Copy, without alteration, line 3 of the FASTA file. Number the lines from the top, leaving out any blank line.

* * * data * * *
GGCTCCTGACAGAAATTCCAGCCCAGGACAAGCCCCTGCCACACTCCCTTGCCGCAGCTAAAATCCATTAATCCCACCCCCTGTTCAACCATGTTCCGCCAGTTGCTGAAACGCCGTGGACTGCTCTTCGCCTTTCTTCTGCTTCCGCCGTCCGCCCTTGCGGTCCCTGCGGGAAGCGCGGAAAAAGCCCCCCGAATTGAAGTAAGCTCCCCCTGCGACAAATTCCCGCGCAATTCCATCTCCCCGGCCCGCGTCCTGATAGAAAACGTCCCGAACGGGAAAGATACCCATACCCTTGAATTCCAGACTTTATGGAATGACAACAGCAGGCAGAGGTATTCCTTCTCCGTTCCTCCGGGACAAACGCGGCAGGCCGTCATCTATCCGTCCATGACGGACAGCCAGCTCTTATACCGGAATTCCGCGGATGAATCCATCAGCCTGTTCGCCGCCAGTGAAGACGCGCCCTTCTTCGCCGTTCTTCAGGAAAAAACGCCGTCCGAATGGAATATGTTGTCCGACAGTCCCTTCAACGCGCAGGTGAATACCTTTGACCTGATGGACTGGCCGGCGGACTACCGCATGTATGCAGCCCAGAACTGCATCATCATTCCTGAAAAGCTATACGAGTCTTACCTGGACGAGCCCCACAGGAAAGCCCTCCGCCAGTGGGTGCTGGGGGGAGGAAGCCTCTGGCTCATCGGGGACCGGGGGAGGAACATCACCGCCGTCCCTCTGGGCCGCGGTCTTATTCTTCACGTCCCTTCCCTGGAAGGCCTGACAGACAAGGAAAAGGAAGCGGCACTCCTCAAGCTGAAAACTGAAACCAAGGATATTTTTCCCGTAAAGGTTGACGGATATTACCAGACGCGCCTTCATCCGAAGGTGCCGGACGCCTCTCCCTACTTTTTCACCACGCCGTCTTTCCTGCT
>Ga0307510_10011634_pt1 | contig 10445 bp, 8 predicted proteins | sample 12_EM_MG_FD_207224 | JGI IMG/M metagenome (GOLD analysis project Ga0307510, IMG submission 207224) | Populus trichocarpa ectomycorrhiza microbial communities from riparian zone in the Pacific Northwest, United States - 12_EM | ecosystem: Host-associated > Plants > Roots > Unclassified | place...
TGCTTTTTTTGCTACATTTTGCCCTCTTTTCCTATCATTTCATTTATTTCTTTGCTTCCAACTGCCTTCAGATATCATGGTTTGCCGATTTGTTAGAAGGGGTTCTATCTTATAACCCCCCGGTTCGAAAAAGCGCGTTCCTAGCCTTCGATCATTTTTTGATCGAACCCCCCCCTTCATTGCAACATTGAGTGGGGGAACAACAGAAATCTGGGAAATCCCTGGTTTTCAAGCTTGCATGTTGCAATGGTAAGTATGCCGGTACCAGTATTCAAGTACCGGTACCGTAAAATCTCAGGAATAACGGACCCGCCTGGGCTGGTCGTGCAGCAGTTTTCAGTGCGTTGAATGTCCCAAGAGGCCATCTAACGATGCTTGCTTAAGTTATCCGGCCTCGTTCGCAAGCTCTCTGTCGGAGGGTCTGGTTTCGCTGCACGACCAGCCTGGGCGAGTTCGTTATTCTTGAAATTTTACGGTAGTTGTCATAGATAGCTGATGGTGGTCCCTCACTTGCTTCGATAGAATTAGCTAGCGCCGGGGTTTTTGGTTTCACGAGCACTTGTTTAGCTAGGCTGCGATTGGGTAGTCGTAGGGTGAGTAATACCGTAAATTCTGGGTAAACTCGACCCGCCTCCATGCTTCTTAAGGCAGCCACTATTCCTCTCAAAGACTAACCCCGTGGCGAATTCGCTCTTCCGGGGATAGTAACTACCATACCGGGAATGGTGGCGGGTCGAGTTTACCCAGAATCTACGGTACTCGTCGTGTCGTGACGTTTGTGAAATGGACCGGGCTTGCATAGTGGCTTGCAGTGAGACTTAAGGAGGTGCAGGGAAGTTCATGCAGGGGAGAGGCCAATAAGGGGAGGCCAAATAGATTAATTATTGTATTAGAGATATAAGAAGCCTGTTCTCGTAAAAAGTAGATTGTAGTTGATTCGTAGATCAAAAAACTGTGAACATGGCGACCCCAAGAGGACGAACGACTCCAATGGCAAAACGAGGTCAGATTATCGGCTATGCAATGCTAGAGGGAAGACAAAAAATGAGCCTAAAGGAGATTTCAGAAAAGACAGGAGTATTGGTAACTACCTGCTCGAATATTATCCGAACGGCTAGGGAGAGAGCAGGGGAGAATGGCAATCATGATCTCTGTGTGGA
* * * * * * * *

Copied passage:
TGCTTTTTTTGCTACATTTTGCCCTCTTTTCCTATCATTTCATTTATTTCTTTGCTTCCAACTGCCTTCAGATATCATGGTTTGCCGATTTGTTAGAAGGGGTTCTATCTTATAACCCCCCGGTTCGAAAAAGCGCGTTCCTAGCCTTCGATCATTTTTTGATCGAACCCCCCCCTTCATTGCAACATTGAGTGGGGGAACAACAGAAATCTGGGAAATCCCTGGTTTTCAAGCTTGCATGTTGCAATGGTAAGTATGCCGGTACCAGTATTCAAGTACCGGTACCGTAAAATCTCAGGAATAACGGACCCGCCTGGGCTGGTCGTGCAGCAGTTTTCAGTGCGTTGAATGTCCCAAGAGGCCATCTAACGATGCTTGCTTAAGTTATCCGGCCTCGTTCGCAAGCTCTCTGTCGGAGGGTCTGGTTTCGCTGCACGACCAGCCTGGGCGAGTTCGTTATTCTTGAAATTTTACGGTAGTTGTCATAGATAGCTGATGGTGGTCCCTCACTTGCTTCGATAGAATTAGCTAGCGCCGGGGTTTTTGGTTTCACGAGCACTTGTTTAGCTAGGCTGCGATTGGGTAGTCGTAGGGTGAGTAATACCGTAAATTCTGGGTAAACTCGACCCGCCTCCATGCTTCTTAAGGCAGCCACTATTCCTCTCAAAGACTAACCCCGTGGCGAATTCGCTCTTCCGGGGATAGTAACTACCATACCGGGAATGGTGGCGGGTCGAGTTTACCCAGAATCTACGGTACTCGTCGTGTCGTGACGTTTGTGAAATGGACCGGGCTTGCATAGTGGCTTGCAGTGAGACTTAAGGAGGTGCAGGGAAGTTCATGCAGGGGAGAGGCCAATAAGGGGAGGCCAAATAGATTAATTATTGTATTAGAGATATAAGAAGCCTGTTCTCGTAAAAAGTAGATTGTAGTTGATTCGTAGATCAAAAAACTGTGAACATGGCGACCCCAAGAGGACGAACGACTCCAATGGCAAAACGAGGTCAGATTATCGGCTATGCAATGCTAGAGGGAAGACAAAAAATGAGCCTAAAGGAGATTTCAGAAAAGACAGGAGTATTGGTAACTACCTGCTCGAATATTATCCGAACGGCTAGGGAGAGAGCAGGGGAGAATGGCAATCATGATCTCTGTGTGGA